Monthly Archives: April 2009

Author Interview: K.L. Going

kingkelnewCheck out the coolness today! K.L. Going, fab author of some of my favourite books ever (Garden of Eve, Saint Iggy, Fat Kid Rules the World) is here, right now, to chat about her new book, King of the Screwups (which also rocks, just to keep the theme going). Let’s get this interview started!

What’s your favourite thing about the writing process?

The idea phase is definitely my favorite part. I love when I get hooked into something and I’m so excited about it. There’s so much raw potential when you’re first thinking up the story. Once you get going you have to accommodate things like structure and page count, but when it’s an idea it’s still pure.

What drives you crazy about the writing process?

For me, it’s the stuff that comes afterwards (which isn’t really part of the writing process, but is definitely part of the publishing process) that drives me crazy. Waiting for reviews. Trying to market yourself and your work. Moving from introvert to extrovert whether you want to or not!

What inspired King of the Screwups? What inspires you in general?

I’m inspired by all sorts of things. Sometimes it’s a song or a book that catches my interest. For King of the Screwups it was a single photograph of Liam Gallagher from the band Oasis. He’d just trashed a hotel room and he was standing in the middle of this HUGE mess, yet he managed to look entirely innocent, as if he had no idea how the mess had happened. I loved the photo and the way it made me wonder about his character. He inspired my main character, who is definitely a loveable screwup, so I named him Liam.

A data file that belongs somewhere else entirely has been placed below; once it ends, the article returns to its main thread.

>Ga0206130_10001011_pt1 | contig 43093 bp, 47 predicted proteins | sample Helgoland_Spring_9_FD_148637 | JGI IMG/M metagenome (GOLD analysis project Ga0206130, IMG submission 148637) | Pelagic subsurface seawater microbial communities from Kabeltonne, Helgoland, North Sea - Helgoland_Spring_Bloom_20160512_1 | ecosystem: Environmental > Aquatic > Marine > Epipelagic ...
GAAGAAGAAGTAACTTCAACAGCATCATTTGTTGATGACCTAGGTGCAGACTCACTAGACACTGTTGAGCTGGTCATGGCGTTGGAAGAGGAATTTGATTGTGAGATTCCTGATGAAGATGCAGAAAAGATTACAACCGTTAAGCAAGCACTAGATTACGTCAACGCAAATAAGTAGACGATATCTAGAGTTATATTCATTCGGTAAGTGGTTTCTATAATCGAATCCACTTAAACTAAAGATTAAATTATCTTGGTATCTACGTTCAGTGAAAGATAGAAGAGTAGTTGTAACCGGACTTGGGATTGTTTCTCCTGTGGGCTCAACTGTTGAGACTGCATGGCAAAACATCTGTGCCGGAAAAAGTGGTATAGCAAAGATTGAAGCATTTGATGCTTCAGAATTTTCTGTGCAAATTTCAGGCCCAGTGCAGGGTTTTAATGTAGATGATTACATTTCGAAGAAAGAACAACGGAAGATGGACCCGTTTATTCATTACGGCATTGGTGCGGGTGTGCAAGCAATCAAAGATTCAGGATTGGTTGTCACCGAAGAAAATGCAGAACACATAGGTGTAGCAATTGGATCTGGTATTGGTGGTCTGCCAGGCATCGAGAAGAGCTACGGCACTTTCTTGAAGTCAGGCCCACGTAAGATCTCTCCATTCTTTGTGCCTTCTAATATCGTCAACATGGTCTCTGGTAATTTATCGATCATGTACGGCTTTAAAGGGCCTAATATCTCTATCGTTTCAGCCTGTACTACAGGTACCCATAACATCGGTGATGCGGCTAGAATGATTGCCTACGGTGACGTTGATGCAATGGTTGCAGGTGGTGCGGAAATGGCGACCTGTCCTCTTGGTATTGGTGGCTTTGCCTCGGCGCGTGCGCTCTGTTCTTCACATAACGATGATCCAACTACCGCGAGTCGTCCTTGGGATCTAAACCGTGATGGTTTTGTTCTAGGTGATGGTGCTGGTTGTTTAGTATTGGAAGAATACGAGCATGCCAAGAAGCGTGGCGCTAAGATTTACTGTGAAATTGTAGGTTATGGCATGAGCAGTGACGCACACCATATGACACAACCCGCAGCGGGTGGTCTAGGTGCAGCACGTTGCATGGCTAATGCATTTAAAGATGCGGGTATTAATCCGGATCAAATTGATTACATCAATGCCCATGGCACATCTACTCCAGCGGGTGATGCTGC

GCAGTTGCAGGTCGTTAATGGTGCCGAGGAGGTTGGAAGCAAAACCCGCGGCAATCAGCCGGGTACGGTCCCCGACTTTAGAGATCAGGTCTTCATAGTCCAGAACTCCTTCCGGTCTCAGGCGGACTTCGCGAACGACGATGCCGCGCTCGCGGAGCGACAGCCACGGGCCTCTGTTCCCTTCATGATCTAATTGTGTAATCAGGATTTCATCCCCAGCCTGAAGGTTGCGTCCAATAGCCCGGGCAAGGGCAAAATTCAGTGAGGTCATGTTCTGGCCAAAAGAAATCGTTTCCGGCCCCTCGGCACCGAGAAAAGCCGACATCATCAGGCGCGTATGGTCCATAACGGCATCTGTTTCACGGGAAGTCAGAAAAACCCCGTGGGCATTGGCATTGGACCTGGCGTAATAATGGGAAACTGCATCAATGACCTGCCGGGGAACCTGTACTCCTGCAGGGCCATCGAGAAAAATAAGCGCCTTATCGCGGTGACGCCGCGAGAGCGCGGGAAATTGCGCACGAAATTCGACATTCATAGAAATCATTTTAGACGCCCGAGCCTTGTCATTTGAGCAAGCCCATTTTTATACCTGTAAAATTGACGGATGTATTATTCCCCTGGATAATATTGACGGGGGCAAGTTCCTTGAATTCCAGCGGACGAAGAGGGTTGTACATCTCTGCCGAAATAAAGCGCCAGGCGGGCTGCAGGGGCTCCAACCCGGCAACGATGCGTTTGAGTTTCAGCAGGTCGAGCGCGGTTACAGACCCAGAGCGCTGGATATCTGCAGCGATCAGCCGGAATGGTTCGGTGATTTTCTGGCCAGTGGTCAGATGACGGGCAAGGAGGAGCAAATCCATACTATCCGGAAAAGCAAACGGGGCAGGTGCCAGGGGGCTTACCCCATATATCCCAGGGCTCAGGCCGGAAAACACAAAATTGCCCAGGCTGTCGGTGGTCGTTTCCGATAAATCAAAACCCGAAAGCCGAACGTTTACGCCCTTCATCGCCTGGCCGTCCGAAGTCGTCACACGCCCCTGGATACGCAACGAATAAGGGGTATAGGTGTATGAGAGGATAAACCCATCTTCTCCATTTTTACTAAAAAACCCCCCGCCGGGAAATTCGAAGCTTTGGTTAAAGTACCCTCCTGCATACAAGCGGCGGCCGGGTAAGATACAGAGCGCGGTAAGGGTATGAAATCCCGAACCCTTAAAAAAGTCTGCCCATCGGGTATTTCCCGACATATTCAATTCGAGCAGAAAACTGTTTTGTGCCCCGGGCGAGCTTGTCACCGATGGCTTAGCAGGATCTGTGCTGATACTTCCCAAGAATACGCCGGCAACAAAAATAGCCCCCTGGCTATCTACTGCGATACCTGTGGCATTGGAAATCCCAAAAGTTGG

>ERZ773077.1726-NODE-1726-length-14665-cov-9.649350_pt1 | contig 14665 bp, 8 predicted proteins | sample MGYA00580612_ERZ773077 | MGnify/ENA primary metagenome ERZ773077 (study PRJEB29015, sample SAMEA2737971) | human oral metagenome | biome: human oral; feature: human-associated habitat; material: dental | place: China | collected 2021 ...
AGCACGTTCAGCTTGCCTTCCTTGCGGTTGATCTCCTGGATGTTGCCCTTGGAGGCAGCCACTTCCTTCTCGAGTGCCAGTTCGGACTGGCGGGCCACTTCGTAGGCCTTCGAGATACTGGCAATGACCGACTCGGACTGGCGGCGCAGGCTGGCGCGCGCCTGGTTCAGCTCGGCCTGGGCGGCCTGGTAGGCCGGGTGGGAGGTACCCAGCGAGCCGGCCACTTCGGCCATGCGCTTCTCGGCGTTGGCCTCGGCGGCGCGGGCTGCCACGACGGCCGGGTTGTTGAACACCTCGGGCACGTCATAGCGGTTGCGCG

Best writing advice you’ve given / received:

Live a good life. Our most authentic writing comes from our experiences, so go out there and experience as much as you can.

Do you have any writing rituals?

No. I wish I had more structure, but I tend to write as the spirit moves me. Lately, I try to start my day by updating my Twitter site and Facebook, just to get my brain and fingers warmed up, but after that it’s hit or miss. Some days I get a lot done and other days… nothing.

Liam struggles with staying true to his talents and his natural identity. Have you ever felt pressure to change something about yourself because others didn’t understand and judged you?

I think we all experience this to some degree when we’re teenagers (unless we’re incredibly self confident at an early age). I always wanted to fit in and often downplayed some of my more nerdy aspects. For example, I’ve always loved astronomy and had a geeky affinity for UFO stories and the like, but I never admitted these in front of my friends. As I’ve gotten older, I’m much less ashamed to admit my inner geek! Continue reading

Here Lies Arthur